The USGS operates several stream gages along the Santa Ynez river. Gage 11133000 is located at Narrows, near Lompoc. The mean annual discharge recorded over the period since flow regulation by Lake Cachuma, in 1952, up to 2009, is 127 cubic feet per second (3.6 m3/s). The maximum discharge was 80,000 cubic feet per second (2,300 m3/s), recorded on January 25, 1969. The maximum discharge predating the stream gage was an estimated 120,000 cubic feet per second (3,400 m3/s), during the flood of January 9, 1907. There is no flow at all for several months each year.[13]

River modifications[edit]

Gibraltar Dam and Reservoir, completed in 1920 and raised in 1940, after sedimentation had severely reduced its capacity. 2009 photo by Doc Searls.

There are three reservoirs on the river, the largest of which is Lake Cachuma, with a capacity of 205,000 acre-feet (253,000,000 m3). Bradbury Dam, which forms the lake, was built by the U.S. Bureau of Reclamation. Water from Lake Cachuma is diverted into the Tecolote Tunnel, which passes south under the Santa Ynez Mountains. The tunnel supplies water to the city of Santa Barbara (which uses it for drinking water), the Goleta Water District, the Carpinteria Valley Water District, and the Montecito Water District. Water from Lake Cachuma is released into the Santa Ynez River below Bradbury Dam in order to satisfy downstream water rights.[8]

The other two reservoirs are Gibraltar Reservoir, impounded by Gibraltar Dam, and Jameson Lake, impounded by Juncal Dam. Gibraltar Reservoir supplies water to the City of Santa Barbara via the Santa Barbara Water Tunnel under the Santa Ynez Mountains. Jameson Lake supplies water to the Montecito Water District via another tunnel under the Santa Ynez Mountains. In 2004 the diversions amounted to 3,130 acre-feet (3,860,000 m3) from Gibraltar Reservoir, and 1,730 acre-feet (2,130,000 m3) from Jameson Lake.[8]

A 2010 report on the restoration potential of the Santa Ynez River estuary, found "Over the last 150 years human activities, especially dam construction, have significantly affected river flows in the entire watershed. The most important changes to wetland habitats and ecologic processes have resulted from changed river inflows and sediment loads from the watershed combined with changing hydraulic and geomorphic effects from bridge causeways. These process changes have led to alteration of sedimentation and erosion patterns and converted wetland habitats to upland. Upstream dam construction now controls 47% of the watershed’s annual runoff, has reduced the frequency and duration of lagoon breaching as well as the magnitude and frequency of flood events that have the most important role in sustaining and renewing a mosaic of wetland and estuarine habitats within the estuary and lower river."[14]


Early Western travelers fording the Santa Ynez River during the turn of the 20th century.

In the 1940s the Santa Ynez River was thought to have the largest run of steelhead (Oncorhyncus mykiss irideus) south of San Francisco Bay.[15] Prior to the completion of Cachuma Dam in 1953, the steelhead run on the Santa Ynez River was estimated to be as high as 25,000 adults.[16] Three decades earlier, in 1920, the Gibraltar Dam was built and blocked access to spawning in the upper watershed, so early twentieth century steelhead runs were likely much higher still.[15] The National Marine Fisheries Service listed the Southern California steelhead Distinct Population Segment as endangered in 1997 due to a 99% decline in its population in the twentieth century.[17] A wild rainbow trout population above the Cachuma Dam probably provides outgoing smolts which become steelhead trout in the ocean, however a low percentage of outgoing smolt survive the migration because of low to no flows or predation in the coastal estuary.[18] Genetic analysis of the steelhead in the Santa Ynez River watershed has shown them to be of native and not hatchery stocks.[19]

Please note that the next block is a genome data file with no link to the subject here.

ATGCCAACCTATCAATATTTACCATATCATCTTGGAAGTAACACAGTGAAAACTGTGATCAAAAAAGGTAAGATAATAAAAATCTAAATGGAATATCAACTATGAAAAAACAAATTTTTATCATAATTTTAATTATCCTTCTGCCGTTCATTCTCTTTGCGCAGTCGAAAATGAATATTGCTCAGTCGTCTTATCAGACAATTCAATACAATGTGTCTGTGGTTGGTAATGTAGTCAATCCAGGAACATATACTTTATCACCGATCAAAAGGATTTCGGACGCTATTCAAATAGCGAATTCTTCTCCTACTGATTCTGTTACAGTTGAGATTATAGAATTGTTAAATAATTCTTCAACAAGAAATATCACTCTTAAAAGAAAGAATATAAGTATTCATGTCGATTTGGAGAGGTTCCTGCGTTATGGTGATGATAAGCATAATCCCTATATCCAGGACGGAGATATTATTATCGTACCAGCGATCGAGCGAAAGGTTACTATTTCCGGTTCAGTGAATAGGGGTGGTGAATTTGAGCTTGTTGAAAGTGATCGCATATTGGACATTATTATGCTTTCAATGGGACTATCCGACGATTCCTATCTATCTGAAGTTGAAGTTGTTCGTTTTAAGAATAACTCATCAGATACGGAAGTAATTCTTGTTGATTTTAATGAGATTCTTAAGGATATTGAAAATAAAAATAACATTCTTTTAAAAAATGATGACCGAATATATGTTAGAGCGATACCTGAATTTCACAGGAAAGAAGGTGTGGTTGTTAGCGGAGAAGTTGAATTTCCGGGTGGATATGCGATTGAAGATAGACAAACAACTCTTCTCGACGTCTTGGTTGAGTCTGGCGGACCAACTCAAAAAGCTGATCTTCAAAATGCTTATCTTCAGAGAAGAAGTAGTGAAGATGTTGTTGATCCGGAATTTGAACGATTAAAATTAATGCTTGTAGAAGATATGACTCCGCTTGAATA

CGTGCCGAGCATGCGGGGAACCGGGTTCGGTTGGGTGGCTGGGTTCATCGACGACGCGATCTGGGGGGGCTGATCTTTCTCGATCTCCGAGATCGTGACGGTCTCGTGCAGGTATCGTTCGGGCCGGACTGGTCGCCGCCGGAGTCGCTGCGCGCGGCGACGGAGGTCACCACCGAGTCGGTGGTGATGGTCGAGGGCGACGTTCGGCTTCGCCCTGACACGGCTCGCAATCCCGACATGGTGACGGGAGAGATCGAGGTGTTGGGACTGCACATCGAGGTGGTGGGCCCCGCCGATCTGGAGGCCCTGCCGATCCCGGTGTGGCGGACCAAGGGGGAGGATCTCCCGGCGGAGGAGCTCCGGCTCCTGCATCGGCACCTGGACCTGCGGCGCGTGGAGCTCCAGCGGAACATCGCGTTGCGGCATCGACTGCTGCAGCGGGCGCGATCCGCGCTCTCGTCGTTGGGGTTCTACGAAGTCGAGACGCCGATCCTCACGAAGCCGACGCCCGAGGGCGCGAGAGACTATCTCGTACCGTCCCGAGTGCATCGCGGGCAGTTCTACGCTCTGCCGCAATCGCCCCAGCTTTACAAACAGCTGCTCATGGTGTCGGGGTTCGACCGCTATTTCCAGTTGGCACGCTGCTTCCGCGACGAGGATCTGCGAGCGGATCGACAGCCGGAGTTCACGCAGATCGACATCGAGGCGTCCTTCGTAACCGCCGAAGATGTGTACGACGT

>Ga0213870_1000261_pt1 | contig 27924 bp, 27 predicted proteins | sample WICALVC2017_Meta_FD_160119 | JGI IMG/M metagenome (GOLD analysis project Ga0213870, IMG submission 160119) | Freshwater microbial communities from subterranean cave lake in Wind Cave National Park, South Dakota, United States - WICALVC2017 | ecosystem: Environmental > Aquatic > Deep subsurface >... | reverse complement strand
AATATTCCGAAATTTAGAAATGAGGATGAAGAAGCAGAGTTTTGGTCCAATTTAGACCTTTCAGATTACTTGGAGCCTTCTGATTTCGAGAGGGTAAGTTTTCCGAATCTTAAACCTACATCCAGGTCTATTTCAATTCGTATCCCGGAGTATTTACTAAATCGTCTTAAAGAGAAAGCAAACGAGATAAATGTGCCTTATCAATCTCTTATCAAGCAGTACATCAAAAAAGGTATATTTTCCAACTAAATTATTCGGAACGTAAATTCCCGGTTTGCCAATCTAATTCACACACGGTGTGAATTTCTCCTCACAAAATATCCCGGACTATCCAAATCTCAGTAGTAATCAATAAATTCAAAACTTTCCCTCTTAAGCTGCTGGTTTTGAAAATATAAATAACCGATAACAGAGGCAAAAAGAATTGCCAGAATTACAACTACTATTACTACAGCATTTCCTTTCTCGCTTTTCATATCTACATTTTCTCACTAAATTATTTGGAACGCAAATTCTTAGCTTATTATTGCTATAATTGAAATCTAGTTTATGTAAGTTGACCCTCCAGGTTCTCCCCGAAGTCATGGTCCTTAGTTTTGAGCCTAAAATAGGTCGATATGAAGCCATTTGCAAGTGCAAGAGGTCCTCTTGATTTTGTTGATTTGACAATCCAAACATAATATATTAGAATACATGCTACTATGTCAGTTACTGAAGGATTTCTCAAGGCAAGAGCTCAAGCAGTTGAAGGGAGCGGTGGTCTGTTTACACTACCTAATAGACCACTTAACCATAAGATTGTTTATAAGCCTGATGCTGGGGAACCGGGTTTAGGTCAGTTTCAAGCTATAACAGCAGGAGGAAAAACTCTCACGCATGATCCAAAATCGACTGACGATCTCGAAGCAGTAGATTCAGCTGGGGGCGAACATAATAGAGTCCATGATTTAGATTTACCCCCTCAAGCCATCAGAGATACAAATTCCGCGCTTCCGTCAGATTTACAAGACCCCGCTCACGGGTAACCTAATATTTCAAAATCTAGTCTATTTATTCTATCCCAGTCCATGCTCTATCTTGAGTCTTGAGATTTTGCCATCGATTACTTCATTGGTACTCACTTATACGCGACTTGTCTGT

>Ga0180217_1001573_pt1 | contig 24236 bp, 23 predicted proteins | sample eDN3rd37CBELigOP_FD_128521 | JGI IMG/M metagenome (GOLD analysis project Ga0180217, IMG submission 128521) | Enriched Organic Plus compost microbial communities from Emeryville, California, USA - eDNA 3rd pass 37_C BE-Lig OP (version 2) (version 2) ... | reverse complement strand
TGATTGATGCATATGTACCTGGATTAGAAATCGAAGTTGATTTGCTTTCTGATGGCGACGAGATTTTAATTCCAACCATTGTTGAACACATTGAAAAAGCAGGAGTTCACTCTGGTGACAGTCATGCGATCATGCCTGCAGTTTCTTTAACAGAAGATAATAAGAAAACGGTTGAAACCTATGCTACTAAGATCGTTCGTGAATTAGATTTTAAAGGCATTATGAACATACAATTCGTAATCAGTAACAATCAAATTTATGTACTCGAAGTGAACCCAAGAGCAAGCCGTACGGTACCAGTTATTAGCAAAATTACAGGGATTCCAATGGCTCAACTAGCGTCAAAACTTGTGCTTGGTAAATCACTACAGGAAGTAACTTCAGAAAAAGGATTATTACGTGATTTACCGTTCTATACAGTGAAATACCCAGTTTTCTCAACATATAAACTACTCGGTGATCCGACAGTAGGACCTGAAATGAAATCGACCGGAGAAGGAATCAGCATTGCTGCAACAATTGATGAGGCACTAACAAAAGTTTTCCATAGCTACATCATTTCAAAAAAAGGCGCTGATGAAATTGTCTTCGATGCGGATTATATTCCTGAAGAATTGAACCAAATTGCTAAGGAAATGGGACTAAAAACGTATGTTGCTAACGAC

The lower Santa Ynez River in the Lompoc area, and lower tributary Salsipuedes Creek has about a dozen California Golden beaver (Castor canadensis subauratus) dams, in wet years steelhead can generally get around, over, or through beaver dams, and steelhead are common in rivers and streams where beaver are numerous.[20] In addition, high winter flows disrupt the beaver dams and allow steelhead passage. The beavers may play a critical role for steelhead populations as their ponds replenish aquifers, allowing groundwater to recharge streams in dry summers, and provide perennial pools for oversummering trout smolts. Salmonid abundance and fish size increases when beaver are present.[21][22][23] Evidence that beaver were once extant in southern California coastal streams includes an adult male beaver skull collected by mammalogist Dr. John Hornung in May, 1906 "along the Sespe River in Ventura County" which is now housed in the Berkeley Museum of Vertebrate Zoology.[24][25] There is a Chumash pictograph of a beaver at Painted Rock in the nearby Cuyama River watershed.[26] The Barbareño and Ventureño Chumash have a Beaver Dance.[27] The Chumash word for beaver is Chipik, spelled "č’ǝpǝk’" in Barbareño and "tšǝ’pǝk" in Ventureño, and "č’ɨpɨk" in Ineseño (Samala) (Timothy Henry personal communication 2011-01-23).[28] Father Pedro Font, on the second de Anza Expedition in 1776, described the coastal Chumash women as wearing beaver capes.[29] John Peabody Harrington reported beaver on Zanja de Cota Creek on or before 1900.[citation needed] Taken together, these facts support the hypothesis that beaver ranged throughout Santa Barbara County, California.[citation needed] The Santa Ynez River beaver were likely trapped out until re-introduction in the 1940s by the California Department of Fish and Game.[30]

The endangered Tidewater goby (Eucyclogobius newberryi) is also found in the creek's brackish coastal lagoon and several miles upstream in sections of stream impounded by beavers which provide ideal slow-moving water habitat for gobies.[31]